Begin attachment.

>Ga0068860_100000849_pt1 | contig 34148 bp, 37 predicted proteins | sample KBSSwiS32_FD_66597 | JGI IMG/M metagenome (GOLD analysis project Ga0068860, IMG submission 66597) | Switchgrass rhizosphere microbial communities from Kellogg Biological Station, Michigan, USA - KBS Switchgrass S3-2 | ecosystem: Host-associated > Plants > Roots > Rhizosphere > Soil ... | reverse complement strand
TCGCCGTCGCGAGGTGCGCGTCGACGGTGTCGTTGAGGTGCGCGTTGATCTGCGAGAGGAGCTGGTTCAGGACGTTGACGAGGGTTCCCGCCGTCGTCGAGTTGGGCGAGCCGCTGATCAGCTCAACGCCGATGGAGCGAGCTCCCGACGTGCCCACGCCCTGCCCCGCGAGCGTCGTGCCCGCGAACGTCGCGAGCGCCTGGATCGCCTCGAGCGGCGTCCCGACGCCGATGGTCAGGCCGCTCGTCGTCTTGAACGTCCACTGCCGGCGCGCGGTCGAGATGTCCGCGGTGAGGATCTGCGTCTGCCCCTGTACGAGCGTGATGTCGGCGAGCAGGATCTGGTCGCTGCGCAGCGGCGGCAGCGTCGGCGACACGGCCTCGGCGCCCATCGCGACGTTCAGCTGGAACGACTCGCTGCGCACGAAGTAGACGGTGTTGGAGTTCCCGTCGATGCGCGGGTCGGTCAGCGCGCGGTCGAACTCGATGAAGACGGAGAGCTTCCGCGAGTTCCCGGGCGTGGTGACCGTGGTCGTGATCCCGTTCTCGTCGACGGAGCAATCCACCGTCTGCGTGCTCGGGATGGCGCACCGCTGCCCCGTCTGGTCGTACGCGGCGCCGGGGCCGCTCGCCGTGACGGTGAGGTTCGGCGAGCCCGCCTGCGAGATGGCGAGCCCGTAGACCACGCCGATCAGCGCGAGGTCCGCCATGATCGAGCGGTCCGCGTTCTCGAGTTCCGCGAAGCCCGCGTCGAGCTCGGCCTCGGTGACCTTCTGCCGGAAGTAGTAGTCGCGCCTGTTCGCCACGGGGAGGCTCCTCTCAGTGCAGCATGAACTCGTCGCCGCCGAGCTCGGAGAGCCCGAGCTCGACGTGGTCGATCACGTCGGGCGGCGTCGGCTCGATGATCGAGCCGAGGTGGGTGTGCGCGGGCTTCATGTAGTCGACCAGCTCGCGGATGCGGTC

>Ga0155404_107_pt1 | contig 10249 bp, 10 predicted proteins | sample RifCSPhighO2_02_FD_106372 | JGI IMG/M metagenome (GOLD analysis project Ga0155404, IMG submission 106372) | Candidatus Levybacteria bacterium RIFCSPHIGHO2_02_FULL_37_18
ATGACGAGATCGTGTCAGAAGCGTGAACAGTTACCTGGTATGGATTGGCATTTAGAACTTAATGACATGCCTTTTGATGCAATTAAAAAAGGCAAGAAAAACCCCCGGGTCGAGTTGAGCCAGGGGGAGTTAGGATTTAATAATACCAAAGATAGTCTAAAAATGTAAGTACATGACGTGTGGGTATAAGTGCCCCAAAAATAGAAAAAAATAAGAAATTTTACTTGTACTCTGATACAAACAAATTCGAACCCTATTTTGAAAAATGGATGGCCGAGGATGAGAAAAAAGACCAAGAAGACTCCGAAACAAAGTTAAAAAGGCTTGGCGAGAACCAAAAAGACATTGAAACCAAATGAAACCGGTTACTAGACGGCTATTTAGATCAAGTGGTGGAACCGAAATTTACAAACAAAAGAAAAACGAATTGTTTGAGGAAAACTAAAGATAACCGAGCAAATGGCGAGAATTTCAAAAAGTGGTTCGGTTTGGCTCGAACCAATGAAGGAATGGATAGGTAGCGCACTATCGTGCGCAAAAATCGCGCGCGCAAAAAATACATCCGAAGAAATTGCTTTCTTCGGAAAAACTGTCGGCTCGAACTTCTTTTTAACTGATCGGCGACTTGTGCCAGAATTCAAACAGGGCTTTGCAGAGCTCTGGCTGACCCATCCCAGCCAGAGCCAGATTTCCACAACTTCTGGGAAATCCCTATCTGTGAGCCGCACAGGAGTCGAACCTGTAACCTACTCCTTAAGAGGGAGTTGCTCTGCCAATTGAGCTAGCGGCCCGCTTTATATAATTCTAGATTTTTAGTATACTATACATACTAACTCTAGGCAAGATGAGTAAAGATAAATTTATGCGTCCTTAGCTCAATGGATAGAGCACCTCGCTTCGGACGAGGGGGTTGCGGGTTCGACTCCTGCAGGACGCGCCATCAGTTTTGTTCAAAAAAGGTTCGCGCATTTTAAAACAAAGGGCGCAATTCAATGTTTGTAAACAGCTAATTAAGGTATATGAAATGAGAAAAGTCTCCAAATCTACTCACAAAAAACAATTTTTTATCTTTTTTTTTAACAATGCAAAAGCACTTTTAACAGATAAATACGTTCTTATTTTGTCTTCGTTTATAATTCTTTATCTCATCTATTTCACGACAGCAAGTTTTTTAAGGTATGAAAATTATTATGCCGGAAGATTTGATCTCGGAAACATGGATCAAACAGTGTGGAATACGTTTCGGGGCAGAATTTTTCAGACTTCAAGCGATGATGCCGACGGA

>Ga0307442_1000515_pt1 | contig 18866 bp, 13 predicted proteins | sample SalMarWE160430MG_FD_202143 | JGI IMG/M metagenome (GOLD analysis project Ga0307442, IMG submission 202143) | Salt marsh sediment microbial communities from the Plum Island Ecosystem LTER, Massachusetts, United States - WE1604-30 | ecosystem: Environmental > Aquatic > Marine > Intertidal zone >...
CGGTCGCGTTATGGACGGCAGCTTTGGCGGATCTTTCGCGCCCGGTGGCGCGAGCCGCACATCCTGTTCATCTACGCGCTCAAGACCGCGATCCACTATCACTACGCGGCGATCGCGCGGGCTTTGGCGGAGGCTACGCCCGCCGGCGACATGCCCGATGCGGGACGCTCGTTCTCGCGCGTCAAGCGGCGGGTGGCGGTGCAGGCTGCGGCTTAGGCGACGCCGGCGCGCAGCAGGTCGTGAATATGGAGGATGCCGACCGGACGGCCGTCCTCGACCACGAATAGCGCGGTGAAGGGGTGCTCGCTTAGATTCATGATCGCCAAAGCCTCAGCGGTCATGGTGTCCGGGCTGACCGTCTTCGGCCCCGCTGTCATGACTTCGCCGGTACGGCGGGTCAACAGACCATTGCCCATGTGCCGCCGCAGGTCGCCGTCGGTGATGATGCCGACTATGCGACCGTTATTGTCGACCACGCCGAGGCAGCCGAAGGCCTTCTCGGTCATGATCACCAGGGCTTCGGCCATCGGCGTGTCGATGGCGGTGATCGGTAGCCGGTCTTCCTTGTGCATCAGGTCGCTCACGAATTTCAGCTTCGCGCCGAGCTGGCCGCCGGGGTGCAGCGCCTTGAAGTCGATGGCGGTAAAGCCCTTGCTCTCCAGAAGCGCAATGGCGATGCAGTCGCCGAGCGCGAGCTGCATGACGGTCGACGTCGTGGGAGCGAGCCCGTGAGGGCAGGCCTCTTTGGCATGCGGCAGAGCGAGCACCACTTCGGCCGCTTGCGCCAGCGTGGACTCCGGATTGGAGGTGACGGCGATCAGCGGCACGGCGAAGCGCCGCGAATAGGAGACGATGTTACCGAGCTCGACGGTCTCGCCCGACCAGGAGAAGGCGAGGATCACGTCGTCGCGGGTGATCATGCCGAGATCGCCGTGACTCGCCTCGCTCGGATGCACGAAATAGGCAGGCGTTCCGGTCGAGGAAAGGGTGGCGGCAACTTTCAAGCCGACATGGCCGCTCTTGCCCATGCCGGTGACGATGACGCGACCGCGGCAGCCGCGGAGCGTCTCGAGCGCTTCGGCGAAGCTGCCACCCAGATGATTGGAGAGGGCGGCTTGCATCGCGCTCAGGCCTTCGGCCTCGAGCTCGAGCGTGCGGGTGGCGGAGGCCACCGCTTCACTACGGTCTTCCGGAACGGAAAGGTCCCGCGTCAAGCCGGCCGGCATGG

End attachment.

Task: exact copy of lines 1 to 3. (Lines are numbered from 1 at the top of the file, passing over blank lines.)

>Ga0068860_100000849_pt1 | contig 34148 bp, 37 predicted proteins | sample KBSSwiS32_FD_66597 | JGI IMG/M metagenome (GOLD analysis project Ga0068860, IMG submission 66597) | Switchgrass rhizosphere microbial communities from Kellogg Biological Station, Michigan, USA - KBS Switchgrass S3-2 | ecosystem: Host-associated > Plants > Roots > Rhizosphere > Soil ... | reverse complement strand
TCGCCGTCGCGAGGTGCGCGTCGACGGTGTCGTTGAGGTGCGCGTTGATCTGCGAGAGGAGCTGGTTCAGGACGTTGACGAGGGTTCCCGCCGTCGTCGAGTTGGGCGAGCCGCTGATCAGCTCAACGCCGATGGAGCGAGCTCCCGACGTGCCCACGCCCTGCCCCGCGAGCGTCGTGCCCGCGAACGTCGCGAGCGCCTGGATCGCCTCGAGCGGCGTCCCGACGCCGATGGTCAGGCCGCTCGTCGTCTTGAACGTCCACTGCCGGCGCGCGGTCGAGATGTCCGCGGTGAGGATCTGCGTCTGCCCCTGTACGAGCGTGATGTCGGCGAGCAGGATCTGGTCGCTGCGCAGCGGCGGCAGCGTCGGCGACACGGCCTCGGCGCCCATCGCGACGTTCAGCTGGAACGACTCGCTGCGCACGAAGTAGACGGTGTTGGAGTTCCCGTCGATGCGCGGGTCGGTCAGCGCGCGGTCGAACTCGATGAAGACGGAGAGCTTCCGCGAGTTCCCGGGCGTGGTGACCGTGGTCGTGATCCCGTTCTCGTCGACGGAGCAATCCACCGTCTGCGTGCTCGGGATGGCGCACCGCTGCCCCGTCTGGTCGTACGCGGCGCCGGGGCCGCTCGCCGTGACGGTGAGGTTCGGCGAGCCCGCCTGCGAGATGGCGAGCCCGTAGACCACGCCGATCAGCGCGAGGTCCGCCATGATCGAGCGGTCCGCGTTCTCGAGTTCCGCGAAGCCCGCGTCGAGCTCGGCCTCGGTGACCTTCTGCCGGAAGTAGTAGTCGCGCCTGTTCGCCACGGGGAGGCTCCTCTCAGTGCAGCATGAACTCGTCGCCGCCGAGCTCGGAGAGCCCGAGCTCGACGTGGTCGATCACGTCGGGCGGCGTCGGCTCGATGATCGAGCCGAGGTGGGTGTGCGCGGGCTTCATGTAGTCGACCAGCTCGCGGATGCGGTC

>Ga0155404_107_pt1 | contig 10249 bp, 10 predicted proteins | sample RifCSPhighO2_02_FD_106372 | JGI IMG/M metagenome (GOLD analysis project Ga0155404, IMG submission 106372) | Candidatus Levybacteria bacterium RIFCSPHIGHO2_02_FULL_37_18